Phil Jackson, in his book The Last Season (pp 205-06), drops my name and mentions a small portion of the advice I passed to Mitch Kupchak who passed to Phil who passed to Shaq, which may have played a role in Shaq pulling out of a prolonged 30-percent slump that had lasted into the first round of the 2004 playoffs. After my advice arrived (covering, among other things, how to recapture the proper sequence and timing of his .622 delivery), Shaq began to look a tad better, though his release was still a mess and his uncomfortable release point added to the degree of difficulty. He shot 22 for 42 for the remainder of the Spurs series, and 48 percent overall (Game 3 of the Spurs series through the Finals). To be sure, 48 percent stinks to high heaven. Still, it’s a big help to a team when a guy who lives at the line goes from 30 to 48 percent — about two points per game that postseason.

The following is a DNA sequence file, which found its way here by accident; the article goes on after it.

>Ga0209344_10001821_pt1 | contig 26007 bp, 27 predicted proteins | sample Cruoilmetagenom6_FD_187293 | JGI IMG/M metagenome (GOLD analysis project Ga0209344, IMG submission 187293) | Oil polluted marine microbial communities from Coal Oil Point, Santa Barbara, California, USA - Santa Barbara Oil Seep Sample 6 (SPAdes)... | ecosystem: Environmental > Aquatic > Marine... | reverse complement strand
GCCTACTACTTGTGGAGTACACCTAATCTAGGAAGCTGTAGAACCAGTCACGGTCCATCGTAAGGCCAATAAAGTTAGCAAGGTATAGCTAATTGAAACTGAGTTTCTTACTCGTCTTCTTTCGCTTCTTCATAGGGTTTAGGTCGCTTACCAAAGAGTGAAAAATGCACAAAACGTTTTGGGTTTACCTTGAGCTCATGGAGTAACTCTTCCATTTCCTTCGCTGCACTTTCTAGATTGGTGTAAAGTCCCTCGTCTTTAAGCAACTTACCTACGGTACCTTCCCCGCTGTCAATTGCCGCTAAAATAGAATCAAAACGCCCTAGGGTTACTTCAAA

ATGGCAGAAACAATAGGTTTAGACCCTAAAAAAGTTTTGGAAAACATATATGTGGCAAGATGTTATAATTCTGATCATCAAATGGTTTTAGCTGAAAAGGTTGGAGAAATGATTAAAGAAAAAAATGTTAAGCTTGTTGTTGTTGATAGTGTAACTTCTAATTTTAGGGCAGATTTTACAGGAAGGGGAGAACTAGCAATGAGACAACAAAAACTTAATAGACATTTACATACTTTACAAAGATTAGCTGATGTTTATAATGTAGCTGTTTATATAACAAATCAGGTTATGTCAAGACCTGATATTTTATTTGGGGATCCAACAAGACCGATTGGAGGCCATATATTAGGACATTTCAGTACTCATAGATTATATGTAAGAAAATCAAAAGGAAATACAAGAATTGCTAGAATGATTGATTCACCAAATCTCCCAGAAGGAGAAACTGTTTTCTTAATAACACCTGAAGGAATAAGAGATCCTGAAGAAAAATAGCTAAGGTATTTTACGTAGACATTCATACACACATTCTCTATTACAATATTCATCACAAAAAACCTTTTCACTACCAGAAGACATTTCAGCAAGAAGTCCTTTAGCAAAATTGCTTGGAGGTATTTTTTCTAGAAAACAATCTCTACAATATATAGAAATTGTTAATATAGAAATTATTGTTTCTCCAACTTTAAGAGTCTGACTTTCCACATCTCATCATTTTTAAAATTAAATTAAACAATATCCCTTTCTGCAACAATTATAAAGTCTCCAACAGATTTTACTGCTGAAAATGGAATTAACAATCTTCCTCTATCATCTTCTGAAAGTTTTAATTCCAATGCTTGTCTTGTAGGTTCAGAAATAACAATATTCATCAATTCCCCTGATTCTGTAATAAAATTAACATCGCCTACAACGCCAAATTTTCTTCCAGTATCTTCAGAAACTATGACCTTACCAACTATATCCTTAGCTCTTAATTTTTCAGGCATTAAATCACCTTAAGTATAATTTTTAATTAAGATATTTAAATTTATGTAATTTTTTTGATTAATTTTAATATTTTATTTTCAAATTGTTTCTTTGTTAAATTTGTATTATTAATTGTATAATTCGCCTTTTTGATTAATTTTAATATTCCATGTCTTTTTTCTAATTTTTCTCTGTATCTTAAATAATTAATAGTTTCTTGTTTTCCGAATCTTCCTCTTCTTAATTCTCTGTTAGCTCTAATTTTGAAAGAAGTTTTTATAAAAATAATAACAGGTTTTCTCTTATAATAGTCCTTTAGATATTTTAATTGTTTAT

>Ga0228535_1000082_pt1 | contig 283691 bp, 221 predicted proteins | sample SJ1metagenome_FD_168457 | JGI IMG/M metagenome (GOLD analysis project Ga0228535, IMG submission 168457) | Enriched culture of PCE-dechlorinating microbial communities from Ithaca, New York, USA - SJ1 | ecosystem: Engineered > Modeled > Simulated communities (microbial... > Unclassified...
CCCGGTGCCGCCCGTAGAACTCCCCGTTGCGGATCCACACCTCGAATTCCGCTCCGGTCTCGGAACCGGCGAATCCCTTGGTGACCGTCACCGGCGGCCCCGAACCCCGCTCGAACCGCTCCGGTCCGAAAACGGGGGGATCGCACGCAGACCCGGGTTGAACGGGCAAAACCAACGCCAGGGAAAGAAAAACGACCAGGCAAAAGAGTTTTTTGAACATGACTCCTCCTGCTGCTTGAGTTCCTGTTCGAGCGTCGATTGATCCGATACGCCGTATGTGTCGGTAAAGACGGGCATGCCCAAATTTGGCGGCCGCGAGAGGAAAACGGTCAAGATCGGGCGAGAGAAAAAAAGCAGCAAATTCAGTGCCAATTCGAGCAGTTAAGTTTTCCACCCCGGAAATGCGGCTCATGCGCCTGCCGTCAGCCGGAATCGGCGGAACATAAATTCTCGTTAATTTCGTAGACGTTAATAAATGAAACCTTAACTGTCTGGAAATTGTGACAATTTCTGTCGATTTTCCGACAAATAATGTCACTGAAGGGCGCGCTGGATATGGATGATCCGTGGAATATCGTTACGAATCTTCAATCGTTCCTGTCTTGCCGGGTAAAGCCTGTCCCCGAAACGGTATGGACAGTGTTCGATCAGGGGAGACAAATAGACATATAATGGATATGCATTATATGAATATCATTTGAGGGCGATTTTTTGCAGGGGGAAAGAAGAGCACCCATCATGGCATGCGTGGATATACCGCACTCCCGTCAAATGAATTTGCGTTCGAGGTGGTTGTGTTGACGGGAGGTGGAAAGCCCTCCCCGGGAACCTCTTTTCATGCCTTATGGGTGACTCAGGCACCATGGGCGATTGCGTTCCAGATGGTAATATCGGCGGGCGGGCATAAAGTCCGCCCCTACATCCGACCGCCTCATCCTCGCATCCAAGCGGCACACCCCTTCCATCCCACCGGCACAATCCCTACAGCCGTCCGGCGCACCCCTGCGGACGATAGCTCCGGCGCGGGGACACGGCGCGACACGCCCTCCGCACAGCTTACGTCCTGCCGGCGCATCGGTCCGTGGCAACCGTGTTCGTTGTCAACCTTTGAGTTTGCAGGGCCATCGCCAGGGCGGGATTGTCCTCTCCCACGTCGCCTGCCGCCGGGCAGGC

Other flaws I mentioned went unaddressed, including a doozy I spotted early in the 2004 Western finals faceoff with the T-Wolves: the ball sliding in Shaq’s shooting hand. I alerted Kupchak who passed the tip along, presumably to Jackson, but no correction was attempted.
That glaring flaw plagues Shaq to this day. Who knows, maybe Miami’s “excellent” staff considers Shaq’s sliding-ball trick a key to FT excellence and thus have encouraged him to retain it. All sarcasm aside, this would seem to be easy to correct — but only if someone brings it to Shaq’s attention and helps him make the necessary adjustments so he can join the rest of the b-ball universe of players who, for some strange reason, prefer to shoot without the ball sliding in their shooting hand.
Here are some of the pieces I’ve penned on Shaq at the stripe; the two from 2004 mirror the advice I sent to Kupchak that spring:
How I’ll (again) help Shaq at the stripe (March 12, 2006)
Why Shaq Can’t Shoot (April 16, 2005)
Hacker Shaq invites Hack-a-Shaq (Jan. 28, 2005)
Shaq’s free-throw odyssey (May 10, 2004)
Shaq's free-throw fix is in 2002 tape (May 6, 2004)
It would be a shame if Riley’s ego prevented him from getting help for Shaq — help that could spell the difference between a loss in the Eastern or NBA Finals and a Heat championship.